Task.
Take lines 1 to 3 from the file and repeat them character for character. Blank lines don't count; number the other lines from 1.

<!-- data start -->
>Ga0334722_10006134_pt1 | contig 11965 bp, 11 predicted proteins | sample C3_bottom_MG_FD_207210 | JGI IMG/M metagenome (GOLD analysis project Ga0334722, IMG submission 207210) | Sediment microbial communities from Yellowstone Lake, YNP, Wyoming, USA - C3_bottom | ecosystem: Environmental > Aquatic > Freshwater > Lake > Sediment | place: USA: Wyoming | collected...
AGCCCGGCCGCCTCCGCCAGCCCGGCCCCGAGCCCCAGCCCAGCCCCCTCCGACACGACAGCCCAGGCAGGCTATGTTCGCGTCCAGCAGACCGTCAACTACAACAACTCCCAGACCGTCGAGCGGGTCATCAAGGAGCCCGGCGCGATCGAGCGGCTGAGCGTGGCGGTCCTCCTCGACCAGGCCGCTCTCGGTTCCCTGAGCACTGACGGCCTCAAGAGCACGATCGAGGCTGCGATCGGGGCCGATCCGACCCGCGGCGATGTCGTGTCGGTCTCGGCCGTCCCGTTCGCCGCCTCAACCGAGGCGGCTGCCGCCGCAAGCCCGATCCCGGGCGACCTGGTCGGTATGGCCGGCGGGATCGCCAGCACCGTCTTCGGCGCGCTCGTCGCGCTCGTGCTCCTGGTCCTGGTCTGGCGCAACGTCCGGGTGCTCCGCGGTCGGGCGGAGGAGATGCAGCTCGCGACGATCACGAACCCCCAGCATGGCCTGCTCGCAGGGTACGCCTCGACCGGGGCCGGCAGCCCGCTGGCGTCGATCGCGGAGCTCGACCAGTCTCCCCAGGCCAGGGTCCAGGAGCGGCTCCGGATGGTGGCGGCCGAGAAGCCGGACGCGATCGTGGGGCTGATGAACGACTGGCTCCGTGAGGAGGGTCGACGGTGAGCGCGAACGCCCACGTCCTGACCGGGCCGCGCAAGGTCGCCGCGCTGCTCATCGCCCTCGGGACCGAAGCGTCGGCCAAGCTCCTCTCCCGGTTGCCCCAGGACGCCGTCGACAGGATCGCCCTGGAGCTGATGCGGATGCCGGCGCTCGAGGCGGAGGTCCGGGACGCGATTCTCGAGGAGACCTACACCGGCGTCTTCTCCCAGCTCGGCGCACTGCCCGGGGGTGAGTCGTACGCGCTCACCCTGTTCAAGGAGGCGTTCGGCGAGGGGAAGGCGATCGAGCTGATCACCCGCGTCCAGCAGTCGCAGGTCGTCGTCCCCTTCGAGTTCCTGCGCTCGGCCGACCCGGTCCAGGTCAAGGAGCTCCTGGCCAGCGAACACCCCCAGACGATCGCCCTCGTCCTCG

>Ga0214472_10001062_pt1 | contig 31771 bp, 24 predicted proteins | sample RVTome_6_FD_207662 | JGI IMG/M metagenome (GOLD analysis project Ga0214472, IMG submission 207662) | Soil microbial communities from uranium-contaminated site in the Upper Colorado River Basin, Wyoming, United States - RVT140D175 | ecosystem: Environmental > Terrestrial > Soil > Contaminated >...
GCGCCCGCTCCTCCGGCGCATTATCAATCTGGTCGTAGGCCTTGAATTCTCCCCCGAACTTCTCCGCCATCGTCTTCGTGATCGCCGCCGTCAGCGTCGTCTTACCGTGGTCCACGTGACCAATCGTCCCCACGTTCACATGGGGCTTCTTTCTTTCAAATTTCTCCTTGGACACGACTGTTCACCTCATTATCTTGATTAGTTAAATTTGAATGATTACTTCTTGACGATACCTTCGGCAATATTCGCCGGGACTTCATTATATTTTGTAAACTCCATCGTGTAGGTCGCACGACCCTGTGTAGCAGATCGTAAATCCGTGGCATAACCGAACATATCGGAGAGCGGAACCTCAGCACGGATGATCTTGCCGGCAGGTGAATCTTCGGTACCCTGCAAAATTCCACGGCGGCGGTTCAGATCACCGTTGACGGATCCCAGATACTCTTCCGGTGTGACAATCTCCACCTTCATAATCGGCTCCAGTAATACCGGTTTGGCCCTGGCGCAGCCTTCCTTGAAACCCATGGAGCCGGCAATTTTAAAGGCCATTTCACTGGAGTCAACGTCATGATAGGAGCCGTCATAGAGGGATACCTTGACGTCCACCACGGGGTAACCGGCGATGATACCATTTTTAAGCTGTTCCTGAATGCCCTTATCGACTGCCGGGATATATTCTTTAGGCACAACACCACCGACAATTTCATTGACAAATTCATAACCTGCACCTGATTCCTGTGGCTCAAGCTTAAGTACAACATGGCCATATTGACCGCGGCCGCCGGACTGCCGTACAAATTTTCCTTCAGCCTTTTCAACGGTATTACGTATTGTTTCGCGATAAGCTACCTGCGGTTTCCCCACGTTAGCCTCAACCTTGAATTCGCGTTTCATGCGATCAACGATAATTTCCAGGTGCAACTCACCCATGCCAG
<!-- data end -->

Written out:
>Ga0334722_10006134_pt1 | contig 11965 bp, 11 predicted proteins | sample C3_bottom_MG_FD_207210 | JGI IMG/M metagenome (GOLD analysis project Ga0334722, IMG submission 207210) | Sediment microbial communities from Yellowstone Lake, YNP, Wyoming, USA - C3_bottom | ecosystem: Environmental > Aquatic > Freshwater > Lake > Sediment | place: USA: Wyoming | collected...
AGCCCGGCCGCCTCCGCCAGCCCGGCCCCGAGCCCCAGCCCAGCCCCCTCCGACACGACAGCCCAGGCAGGCTATGTTCGCGTCCAGCAGACCGTCAACTACAACAACTCCCAGACCGTCGAGCGGGTCATCAAGGAGCCCGGCGCGATCGAGCGGCTGAGCGTGGCGGTCCTCCTCGACCAGGCCGCTCTCGGTTCCCTGAGCACTGACGGCCTCAAGAGCACGATCGAGGCTGCGATCGGGGCCGATCCGACCCGCGGCGATGTCGTGTCGGTCTCGGCCGTCCCGTTCGCCGCCTCAACCGAGGCGGCTGCCGCCGCAAGCCCGATCCCGGGCGACCTGGTCGGTATGGCCGGCGGGATCGCCAGCACCGTCTTCGGCGCGCTCGTCGCGCTCGTGCTCCTGGTCCTGGTCTGGCGCAACGTCCGGGTGCTCCGCGGTCGGGCGGAGGAGATGCAGCTCGCGACGATCACGAACCCCCAGCATGGCCTGCTCGCAGGGTACGCCTCGACCGGGGCCGGCAGCCCGCTGGCGTCGATCGCGGAGCTCGACCAGTCTCCCCAGGCCAGGGTCCAGGAGCGGCTCCGGATGGTGGCGGCCGAGAAGCCGGACGCGATCGTGGGGCTGATGAACGACTGGCTCCGTGAGGAGGGTCGACGGTGAGCGCGAACGCCCACGTCCTGACCGGGCCGCGCAAGGTCGCCGCGCTGCTCATCGCCCTCGGGACCGAAGCGTCGGCCAAGCTCCTCTCCCGGTTGCCCCAGGACGCCGTCGACAGGATCGCCCTGGAGCTGATGCGGATGCCGGCGCTCGAGGCGGAGGTCCGGGACGCGATTCTCGAGGAGACCTACACCGGCGTCTTCTCCCAGCTCGGCGCACTGCCCGGGGGTGAGTCGTACGCGCTCACCCTGTTCAAGGAGGCGTTCGGCGAGGGGAAGGCGATCGAGCTGATCACCCGCGTCCAGCAGTCGCAGGTCGTCGTCCCCTTCGAGTTCCTGCGCTCGGCCGACCCGGTCCAGGTCAAGGAGCTCCTGGCCAGCGAACACCCCCAGACGATCGCCCTCGTCCTCG

>Ga0214472_10001062_pt1 | contig 31771 bp, 24 predicted proteins | sample RVTome_6_FD_207662 | JGI IMG/M metagenome (GOLD analysis project Ga0214472, IMG submission 207662) | Soil microbial communities from uranium-contaminated site in the Upper Colorado River Basin, Wyoming, United States - RVT140D175 | ecosystem: Environmental > Terrestrial > Soil > Contaminated >...